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the provisions of Section 225 of the Code of Criminal Procedure, 1989 as applicable to the State of Jammu and Kashmir which reads as under :- “225. Effect of errors :- No error in stating either the offence or the particulars required to be stated in the charge, and no omission to state the offence or those particulars, shall be regarded at any stage of the case as material, unless the accused was in fact misled by such error or omission, and it has occasioned failure of justice.”

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 Reportable

 IN THE SUPREME COURT OF INDIA

 CRIMINAL APPELLATE JURISDICTION

 CRIMINAL APPEAL NOS.1660-1662 OF 2011

 (Arising out of S.L.P. (Criminal) Nos. 751-753 of 2011)

Santosh Kumari ... Appellant

 Versus

State of J & K & Others ... Respondents

 J U D G M E N T

J.M. PANCHAL, J.

1. The appellant is the widow of late Mr. Surinder Singh, 

who was murdered at about 9:00PM on June 28, 2007. 

Criminal Appeal No. 1660/2011 is directed against judgment 

dated October 20, 2010 rendered by the learned Single Judge 

of High Court of Jammu and Kashmir at Jammu in Criminal 

Revision No.29 of 2008 by which the order dated March 24, 

2008 passed by the learned Additional Sessions Judge, 

Kathua framing charges under Sections 302, 109, 147, 148 

read with Section 149 of Ranbir Penal Code against 

respondent Nos. 3 to 7 is set aside and the matter is 

remanded to the learned Judge, Samba to consider the case in 

terms of Sections 267, 268 and 269 of the Code of Criminal 

Procedure, 1989 (1933 A.D.) (as applicable in the State of 

Jammu and Kashmir). Criminal Appeal No. 1661 of 2011 is 

directed against order dated October 20, 2010 passed by the 

learned Single Judge of High Court of Jammu and Kashmir at 

Jammu in 561-A Cr.P.C. No.54 of 2009 by which prayer made 

by the respondent of the present appeal to quash order dated 

March 24, 2008 passed by the learned Additional Sessions 

Judge, Kathua in a Criminal Challan being File No. 33 of 2007 

titled as State Vs. Subhash Singh and Others framing charge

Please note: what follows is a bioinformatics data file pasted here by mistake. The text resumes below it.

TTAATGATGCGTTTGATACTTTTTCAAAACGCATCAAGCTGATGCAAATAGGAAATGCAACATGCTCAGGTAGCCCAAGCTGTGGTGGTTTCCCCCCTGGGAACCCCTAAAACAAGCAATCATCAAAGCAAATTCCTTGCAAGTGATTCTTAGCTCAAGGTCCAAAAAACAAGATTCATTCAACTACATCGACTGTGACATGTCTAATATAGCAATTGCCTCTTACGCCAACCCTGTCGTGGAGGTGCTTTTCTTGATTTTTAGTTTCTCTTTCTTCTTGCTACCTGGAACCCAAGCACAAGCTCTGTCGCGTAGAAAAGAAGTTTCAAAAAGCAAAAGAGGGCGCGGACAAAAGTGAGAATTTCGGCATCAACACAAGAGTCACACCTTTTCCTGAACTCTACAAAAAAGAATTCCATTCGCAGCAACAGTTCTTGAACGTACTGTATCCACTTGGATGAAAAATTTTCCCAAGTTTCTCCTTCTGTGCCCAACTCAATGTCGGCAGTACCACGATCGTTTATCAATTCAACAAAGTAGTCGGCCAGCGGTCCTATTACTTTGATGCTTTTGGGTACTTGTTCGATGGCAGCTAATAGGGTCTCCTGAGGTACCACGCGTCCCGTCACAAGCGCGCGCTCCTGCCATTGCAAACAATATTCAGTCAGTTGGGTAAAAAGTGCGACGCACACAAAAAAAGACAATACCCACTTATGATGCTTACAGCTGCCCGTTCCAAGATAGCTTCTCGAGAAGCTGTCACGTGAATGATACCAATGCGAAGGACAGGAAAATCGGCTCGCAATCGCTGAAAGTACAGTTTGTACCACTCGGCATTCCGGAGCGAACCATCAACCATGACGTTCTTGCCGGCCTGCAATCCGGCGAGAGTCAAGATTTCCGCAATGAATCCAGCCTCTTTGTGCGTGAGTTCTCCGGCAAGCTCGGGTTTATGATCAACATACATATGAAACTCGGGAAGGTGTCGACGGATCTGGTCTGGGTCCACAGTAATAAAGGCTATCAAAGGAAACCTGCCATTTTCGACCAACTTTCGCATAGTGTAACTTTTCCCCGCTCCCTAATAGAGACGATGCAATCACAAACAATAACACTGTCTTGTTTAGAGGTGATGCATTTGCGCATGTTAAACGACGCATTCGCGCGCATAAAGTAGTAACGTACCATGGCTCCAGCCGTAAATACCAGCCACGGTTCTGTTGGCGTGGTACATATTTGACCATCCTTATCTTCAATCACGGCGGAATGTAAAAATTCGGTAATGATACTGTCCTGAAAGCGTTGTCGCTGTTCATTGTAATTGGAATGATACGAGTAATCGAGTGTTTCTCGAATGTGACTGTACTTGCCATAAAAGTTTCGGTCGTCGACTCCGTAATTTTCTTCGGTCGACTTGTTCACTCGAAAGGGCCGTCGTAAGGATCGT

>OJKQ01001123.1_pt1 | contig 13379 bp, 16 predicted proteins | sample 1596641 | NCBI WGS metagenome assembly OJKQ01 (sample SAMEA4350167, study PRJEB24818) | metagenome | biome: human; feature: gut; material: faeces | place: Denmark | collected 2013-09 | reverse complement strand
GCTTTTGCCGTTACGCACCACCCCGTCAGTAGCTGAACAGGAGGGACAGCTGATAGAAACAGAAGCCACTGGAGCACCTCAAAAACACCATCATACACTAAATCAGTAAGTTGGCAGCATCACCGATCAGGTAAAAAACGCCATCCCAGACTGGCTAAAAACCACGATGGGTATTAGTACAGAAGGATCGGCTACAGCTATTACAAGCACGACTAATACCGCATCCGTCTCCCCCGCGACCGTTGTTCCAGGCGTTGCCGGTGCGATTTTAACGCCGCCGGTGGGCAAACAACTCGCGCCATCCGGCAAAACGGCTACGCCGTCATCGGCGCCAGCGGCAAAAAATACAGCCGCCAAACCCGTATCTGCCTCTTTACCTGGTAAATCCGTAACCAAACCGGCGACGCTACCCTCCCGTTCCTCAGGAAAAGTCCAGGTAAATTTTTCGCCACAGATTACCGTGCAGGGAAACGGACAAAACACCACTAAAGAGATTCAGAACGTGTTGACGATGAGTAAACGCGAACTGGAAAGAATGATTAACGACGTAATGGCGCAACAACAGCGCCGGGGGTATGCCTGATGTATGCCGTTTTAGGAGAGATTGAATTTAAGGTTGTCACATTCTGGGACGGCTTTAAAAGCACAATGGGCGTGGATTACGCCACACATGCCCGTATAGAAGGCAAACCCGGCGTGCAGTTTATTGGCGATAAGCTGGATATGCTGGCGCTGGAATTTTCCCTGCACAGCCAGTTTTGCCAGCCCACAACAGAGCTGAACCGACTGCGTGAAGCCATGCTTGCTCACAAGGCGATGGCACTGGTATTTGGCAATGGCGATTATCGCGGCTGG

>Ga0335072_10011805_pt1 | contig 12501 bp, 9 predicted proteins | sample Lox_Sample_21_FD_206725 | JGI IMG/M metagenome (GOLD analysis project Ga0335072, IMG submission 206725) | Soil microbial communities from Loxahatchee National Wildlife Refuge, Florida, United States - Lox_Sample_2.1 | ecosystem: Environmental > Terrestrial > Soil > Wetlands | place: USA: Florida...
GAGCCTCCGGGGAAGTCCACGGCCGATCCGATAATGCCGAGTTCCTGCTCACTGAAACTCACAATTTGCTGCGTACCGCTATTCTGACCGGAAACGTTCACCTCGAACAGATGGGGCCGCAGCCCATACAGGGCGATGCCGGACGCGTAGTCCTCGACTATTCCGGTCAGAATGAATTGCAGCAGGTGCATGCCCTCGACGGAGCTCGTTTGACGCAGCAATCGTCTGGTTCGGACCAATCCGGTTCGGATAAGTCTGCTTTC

against him for commission of offences under Sections 302, 

109, 147, 148 read with 149 of Ranbir Penal Code, is allowed. 

Criminal Appeal No. 1662 of 2011 is directed against 

judgment dated October 20, 2010 passed by the learned Single 

Judge of High Court of Jammu and Kashmir at Jammu in Bail 

 2

Application No.26 of 2010 by which the respondent Nos. 3 to 7 

have been released on interim bail pending trial against the 

respondents for above mentioned offences. As the three 

appeals arise out of common judgment and order dated 

October 20, 2010 rendered by the learned Single Judge of 

High Court of Jammu and Kashmir in Criminal Revision No.29 

of 2008, petition filed under Section 561-A Cr.P.C. No.54 of 

2009 and Bail Application No.26 of 2010, this Court proposes 

to dispose of them by this common judgment. 

2. The case of the prosecution is that respondent Nos. 3 to 

8 in criminal appeal No. 1660 of 2011 formed an lawful 

assembly on 29-06-2007, common object of which was to 

murder Surinder Singh and in prosecution of the common 

object of the said assembly, respondents Nos. 3 to 8 mounted 

a murderous assault on Surinder Singh, husband of the 

appellant, at village Sanoora, District Samba (J & K). The 

injured was immediately shifted to hospital for treatment. On 

the basis of the information given by the appellant, FIR 

No.113/2007 under Section 307 read with 109 of Ranbir Penal 

 3

Code was registered at police station Hiranagar, in connection 

with the aforesaid incident on June 29, 2007. On July 2, 

2007 injured Surinder Singh succumbed to his injuries in 

Military Hospital, Satwari, Jammu and, therefore, offence 

punishable under Section 302 of Ranbir Penal Code was 

added. On the basis of FIR lodged by the appellant, 

investigation was undertaken. During the course of 

investigation statement of the appellant and other witnesses 

were recorded under Section 164 of the Code of Criminal 

Procedure 1989. The dead body of the deceased was sent for 

postmortem examination. After completion of the 

investigation, the investigating agency had filed charge sheet 

in the Court of learned Magistrate for offences punishable 

under Sections 302, 109, 147, 148, 149 of the Ranbir Penal 

Code. As the offence punishable under Section 302 is triable 

exclusively by a Court of Sessions, the case was committed to 

Sessions Court for trial. The learned Additional Sessions